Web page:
Beginner's guide to rebuilding
Last updated 05:00 13/03/2011
The only thing certain about the rebuilding of Christchurch is that not everyone will like it. So can we learn from the lessons of the past? Adam Dudding reports.
AFTER NAPIER fell down in 1931, they knocked up a replacement city full of trendy art deco buildings in a couple of years, and now it's on the list of nominees for Unesco World Heritage status. That proves New Zealanders have the capacity to rebuild a city, and get it right, doesn't it?
Indeed, government officials are already combing their history books to see how Napier got it so right after the 7.8-magnitude quake that ravaged Hawke's Bay on February 3, 1931.
But according to urban historian Ben Schrader, there are pitfalls in comparing this with Christchurch's recent quake.
"The big difference is that the fire that followed the earthquake cleared Napier – they had a totally clear platform and they had to begin again. In Christchurch that hasn't happened to the same extent."
That's why, says Schrader, you can expect a lot more argument in the coming weeks over what old stuff needs to be rebuilt or repaired, and what should be swept away on a tide of modernity.
Yet, even though Napier was a clean slate, while Christchurch is a mishmash of buildings at various degrees of muntedness, there are still lessons to be drawn from that 1930s rebuild, says Schrader.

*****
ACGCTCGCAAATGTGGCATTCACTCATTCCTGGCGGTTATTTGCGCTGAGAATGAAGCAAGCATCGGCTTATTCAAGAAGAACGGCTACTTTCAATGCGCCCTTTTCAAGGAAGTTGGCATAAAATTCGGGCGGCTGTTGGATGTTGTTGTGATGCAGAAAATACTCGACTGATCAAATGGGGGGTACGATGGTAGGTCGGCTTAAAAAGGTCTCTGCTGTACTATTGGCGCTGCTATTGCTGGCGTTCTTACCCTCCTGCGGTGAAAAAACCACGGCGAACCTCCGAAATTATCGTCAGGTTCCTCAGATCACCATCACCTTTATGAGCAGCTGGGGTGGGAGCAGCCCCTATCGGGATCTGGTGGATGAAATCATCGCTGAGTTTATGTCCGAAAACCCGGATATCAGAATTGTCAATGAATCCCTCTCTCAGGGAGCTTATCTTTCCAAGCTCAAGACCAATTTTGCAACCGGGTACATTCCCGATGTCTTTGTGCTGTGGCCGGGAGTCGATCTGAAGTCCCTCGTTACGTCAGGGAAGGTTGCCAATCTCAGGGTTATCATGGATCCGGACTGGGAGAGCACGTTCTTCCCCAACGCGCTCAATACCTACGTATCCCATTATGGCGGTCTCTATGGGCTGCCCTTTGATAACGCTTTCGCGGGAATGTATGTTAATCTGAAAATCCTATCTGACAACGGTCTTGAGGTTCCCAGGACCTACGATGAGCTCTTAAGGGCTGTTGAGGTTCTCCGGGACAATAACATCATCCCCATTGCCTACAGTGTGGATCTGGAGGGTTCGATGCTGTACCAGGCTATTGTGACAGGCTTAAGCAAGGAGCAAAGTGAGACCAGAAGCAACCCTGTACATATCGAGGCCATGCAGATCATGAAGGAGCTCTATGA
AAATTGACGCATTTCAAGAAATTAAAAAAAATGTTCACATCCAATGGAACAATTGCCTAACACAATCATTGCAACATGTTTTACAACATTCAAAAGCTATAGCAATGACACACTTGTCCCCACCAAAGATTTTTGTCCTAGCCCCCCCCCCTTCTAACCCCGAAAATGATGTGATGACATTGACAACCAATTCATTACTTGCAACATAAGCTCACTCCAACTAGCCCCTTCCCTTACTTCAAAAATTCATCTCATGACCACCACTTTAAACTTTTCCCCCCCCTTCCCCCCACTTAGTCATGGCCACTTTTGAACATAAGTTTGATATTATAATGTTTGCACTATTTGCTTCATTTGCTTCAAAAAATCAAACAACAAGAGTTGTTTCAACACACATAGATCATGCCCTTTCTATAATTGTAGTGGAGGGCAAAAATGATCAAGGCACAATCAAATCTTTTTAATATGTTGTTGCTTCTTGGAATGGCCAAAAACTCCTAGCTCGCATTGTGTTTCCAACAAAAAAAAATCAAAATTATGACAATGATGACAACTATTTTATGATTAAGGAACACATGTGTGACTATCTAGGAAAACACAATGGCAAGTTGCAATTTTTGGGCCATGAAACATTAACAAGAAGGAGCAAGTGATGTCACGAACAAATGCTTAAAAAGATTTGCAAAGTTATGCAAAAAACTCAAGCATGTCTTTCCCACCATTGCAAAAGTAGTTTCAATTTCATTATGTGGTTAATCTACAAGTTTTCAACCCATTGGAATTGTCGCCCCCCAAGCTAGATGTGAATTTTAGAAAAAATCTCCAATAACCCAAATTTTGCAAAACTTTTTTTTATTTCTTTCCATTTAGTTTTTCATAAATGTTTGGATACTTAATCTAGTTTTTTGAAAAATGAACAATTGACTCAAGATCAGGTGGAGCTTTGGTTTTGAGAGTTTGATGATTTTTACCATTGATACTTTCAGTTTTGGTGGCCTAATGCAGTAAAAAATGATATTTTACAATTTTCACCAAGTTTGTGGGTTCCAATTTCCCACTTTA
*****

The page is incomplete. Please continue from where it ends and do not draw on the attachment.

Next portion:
One of them is that whatever shape Christchurch takes, there'll be many people who won't like it. And the second is that even the best decisions won't be fully recognised until decades in the future.
"Up until the 1980s, many citizens in Napier viewed the CBD with disdain. They saw it as anti-modern and antiquated.
" It was only when some really nice art deco buildings started to be demolished that they woke up to a jewel that was on their front door.
"[Earthquake recovery minister] Gerry Brownlee was talking about creating `future heritage' and building a whole new city, but it takes at least half a century before a built environment gets to be seen in that way. A rebuilt Christchurch might look ultra-modern and attract people initially, but it will lose its sheen – until a period passes and people start to look at it in a new light."
OK, it might be 50 years before we can be sure if Christchurch got it right or not, but some judgements need to be made a lot faster than that. Aside from the busted water, power and sewer infrastructure, Brownlee has said 10,000 houses in Canterbury might need rebuilding, Prime Minister John Key has suggested some liquefaction-stricken suburbs may need to be abandoned, and in central Christchurch – home to 1000 of the region's 1600 heritage buildings – up to a third of the buildings have been destroyed or irreparably damaged.